1. The UK has a housing crisis. Put simply there are too many people chasing too few homes. In 2004 the Barker Review estimated that 240,000 additional homes needed to be built in the UK every year to cope with demand. However, in the last ten years an average of just 170,000 have been built (see here and here). The House of Lords Select Committee on Economic Affairs has now concluded that 300,000 new homes would be needed annually in the UK. In England alone, the DCLG projects that based on net migration to England of 233,000 a year (it is currently 307,000 and has averaged 223,000 in the last five years) 240,000 new homes will need to be built each year for the next 25 years to keep up with demand, 45% of which will be due to future migration. We will therefore need to build one home every four minutes to house future migrants and their children. The government has committed to building one million new homes across the UK by 2020, which the House of Lords Committee said ‘will not be enough’.
2. The UK’s housing shortage has a huge impact on people’s lives. High housing costs in many parts of the country take a large portion of their income. The English Housing Survey found that 43% of income is spent on housing costs amongst those in the private rental market. For some young people the high cost of renting means that they have to spend longer living in house shares or with their parents and some families are forced to live in overcrowded conditions or move away from their local area to find suitable accommodation that they can afford.
3. Those living in the parts of the UK with lower housing costs cannot afford to move for work leaving them trapped in areas with fewer opportunities. The social housing sector, which provides accommodation at below market rents, is overwhelmed. Very large waiting lists (1.24 million people were on the social housing waiting list in 2015 in England alone) mean that only those deemed most in need will ever get allocated a social home.
4. The demand for housing is closely related to the number of households in the UK. (A household can vary from one person living alone to a family with children or a group of unrelated people sharing a common space like a kitchen or living room.) Household formation depends on changes in the population’s age-structure, social changes including trends in cohabitation, marriage and divorce, and birth and death rates. It is also influenced by the availability and cost of housing. For much of the 20th century the number of households rose faster than the population growth and the average household size fell. However recently average household size has changed little and population growth is now the key factor driving household growth (see here).
5. One way of measuring the impact of immigration on housing is to look at the additional number of households formed that are headed by an immigrant. There is wide variation in the size of immigrant households but, on average, household size tends to be greater and they are also more likely to live in overcrowded conditions. So, person for person, immigrants have required less housing than the UK born. Official Labour Force Survey data shows that over the last ten years 90% of the additional households created in England were headed by a person born outside the UK and, in London in the last ten years, all of the additional households have been headed up by someone born overseas.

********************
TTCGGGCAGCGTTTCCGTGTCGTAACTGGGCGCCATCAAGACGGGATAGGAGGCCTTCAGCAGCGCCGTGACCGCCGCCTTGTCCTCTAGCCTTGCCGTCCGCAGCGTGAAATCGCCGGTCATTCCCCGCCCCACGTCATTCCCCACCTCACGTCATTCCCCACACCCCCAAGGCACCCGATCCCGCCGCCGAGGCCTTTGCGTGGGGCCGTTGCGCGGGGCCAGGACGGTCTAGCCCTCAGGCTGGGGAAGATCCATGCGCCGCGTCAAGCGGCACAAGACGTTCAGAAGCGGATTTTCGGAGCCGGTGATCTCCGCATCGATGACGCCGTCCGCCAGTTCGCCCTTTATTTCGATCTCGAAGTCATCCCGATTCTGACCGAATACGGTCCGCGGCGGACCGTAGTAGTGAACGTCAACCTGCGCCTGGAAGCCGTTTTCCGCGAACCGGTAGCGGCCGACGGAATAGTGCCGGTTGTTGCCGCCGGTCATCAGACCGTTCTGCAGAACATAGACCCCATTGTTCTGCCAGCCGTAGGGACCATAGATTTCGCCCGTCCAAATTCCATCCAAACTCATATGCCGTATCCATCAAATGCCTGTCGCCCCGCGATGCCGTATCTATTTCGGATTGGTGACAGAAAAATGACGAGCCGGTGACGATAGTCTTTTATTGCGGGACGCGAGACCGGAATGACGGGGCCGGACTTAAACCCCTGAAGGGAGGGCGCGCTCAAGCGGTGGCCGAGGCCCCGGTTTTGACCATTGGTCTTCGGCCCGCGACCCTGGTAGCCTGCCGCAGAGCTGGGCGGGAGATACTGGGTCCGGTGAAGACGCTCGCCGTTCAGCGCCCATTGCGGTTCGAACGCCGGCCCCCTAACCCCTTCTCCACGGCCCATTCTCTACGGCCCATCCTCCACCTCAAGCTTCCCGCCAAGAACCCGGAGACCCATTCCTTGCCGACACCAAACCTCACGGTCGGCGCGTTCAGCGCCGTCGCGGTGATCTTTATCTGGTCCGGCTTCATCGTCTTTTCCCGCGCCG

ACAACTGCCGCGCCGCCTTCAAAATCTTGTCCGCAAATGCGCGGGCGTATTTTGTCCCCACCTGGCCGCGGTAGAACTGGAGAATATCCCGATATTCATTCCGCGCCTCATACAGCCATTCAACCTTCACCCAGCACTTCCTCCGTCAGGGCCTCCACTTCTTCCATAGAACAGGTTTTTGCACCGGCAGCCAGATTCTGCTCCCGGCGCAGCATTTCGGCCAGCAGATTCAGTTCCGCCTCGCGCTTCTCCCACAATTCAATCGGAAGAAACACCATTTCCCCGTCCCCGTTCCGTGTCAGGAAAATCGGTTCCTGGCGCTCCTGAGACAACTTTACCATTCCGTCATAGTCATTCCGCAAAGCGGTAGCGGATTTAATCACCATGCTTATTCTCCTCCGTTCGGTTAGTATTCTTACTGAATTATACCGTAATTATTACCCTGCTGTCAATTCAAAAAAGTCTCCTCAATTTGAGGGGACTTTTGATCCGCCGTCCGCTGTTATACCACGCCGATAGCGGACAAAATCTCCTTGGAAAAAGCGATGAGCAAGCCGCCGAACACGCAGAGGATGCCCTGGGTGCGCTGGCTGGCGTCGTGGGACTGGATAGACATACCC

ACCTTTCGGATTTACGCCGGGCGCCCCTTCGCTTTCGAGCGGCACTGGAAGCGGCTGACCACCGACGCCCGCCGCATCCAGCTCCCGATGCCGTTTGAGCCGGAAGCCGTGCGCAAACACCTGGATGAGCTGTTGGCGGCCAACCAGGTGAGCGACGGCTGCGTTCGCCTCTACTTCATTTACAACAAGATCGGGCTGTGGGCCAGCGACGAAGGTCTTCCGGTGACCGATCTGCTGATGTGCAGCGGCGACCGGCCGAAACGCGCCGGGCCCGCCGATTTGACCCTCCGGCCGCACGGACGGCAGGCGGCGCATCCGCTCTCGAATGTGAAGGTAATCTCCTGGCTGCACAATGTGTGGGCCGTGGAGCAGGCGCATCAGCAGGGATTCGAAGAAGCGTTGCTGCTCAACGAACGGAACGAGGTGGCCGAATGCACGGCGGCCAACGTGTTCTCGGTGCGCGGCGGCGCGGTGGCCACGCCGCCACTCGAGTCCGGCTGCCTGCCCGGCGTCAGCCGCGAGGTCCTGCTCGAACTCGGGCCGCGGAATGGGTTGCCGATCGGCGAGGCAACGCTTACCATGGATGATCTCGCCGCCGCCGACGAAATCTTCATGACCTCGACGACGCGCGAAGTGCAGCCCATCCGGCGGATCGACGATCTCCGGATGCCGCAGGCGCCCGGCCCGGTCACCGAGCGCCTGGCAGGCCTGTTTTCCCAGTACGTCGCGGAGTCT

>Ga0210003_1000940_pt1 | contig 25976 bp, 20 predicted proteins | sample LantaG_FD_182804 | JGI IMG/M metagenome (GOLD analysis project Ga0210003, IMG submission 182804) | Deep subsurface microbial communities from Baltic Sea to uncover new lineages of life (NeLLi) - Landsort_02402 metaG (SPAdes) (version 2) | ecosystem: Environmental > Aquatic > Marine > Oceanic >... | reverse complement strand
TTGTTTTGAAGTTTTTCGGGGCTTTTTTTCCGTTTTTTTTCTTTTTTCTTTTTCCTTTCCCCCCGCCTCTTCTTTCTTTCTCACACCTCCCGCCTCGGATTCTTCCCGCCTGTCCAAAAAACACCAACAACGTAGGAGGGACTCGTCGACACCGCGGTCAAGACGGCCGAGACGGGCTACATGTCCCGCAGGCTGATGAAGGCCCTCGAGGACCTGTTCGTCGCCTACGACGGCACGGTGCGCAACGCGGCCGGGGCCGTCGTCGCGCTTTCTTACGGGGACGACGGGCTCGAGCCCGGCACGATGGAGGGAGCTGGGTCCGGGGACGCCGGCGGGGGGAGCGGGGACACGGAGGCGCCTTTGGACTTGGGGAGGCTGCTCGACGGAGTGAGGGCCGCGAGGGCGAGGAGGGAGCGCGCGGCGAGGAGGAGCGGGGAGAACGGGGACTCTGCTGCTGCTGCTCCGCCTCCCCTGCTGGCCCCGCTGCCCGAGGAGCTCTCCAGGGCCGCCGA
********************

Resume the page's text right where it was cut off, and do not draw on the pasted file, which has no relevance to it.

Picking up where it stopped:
6. That is not to imply that most newly built housing is occupied by immigrants. Many immigrant households move into existing urban areas. Others, the majority of new immigrants to the UK, live in the private rented sector and that sector has grown as the immigrant population has grown. Over time the pattern of accommodation has changed and immigrants who have been in the UK for a long time are likely to have similar levels of home ownership to the UK born.
7. There is a long standing controversy over the granting of social housing to immigrants. This has not been helped by local authorities’ reluctance to publish the relevant information. Some immigrant groups have very low use of social housing whereas others are more likely to be in social housing than the UK born. There is absolutely nothing in the rules that states that immigrants should get preferential treatment and, in fact, the 2011 Localism Act allows Local Authorities to bar applicants from joining the waiting list if they cannot demonstrate a local connection, such as living in the area for at least two years. However, priority for social housing is largely determined by need so some ‘high need’ immigrant families will gain access to housing over longer standing local residents deemed to be of lower need. This can be contentious.
8. Nowhere is the housing crisis more apparent than London. Its population has grown by over one million in the past decade and now stands at 8.67 million, its highest level ever. It is projected to keep growing to over 10 million by 2030. This growth is entirely down to immigration (see here). Despite being presented as a success story, London loses more people each year to elsewhere in the UK than any other region of the country. The number of households headed by person born in the UK has actually fallen since 2000 (see here). Waiting lists for social housing in the capital almost doubled between 2000 and 2012 but have since fallen due to the 2011 Localism Act. Meanwhile around half of all social housing in the capital is now headed by someone who was foreign born.
9. In the short term the UK needs to build more homes. In the future, any housing strategy must address both supply and demand. Immigration is a major part of housing demand. Unless net migration is reduced to a manageable and sustainable level a large house building programme will have to continue indefinitely, with all the costs and loss of amenities involved.
Updated November 2016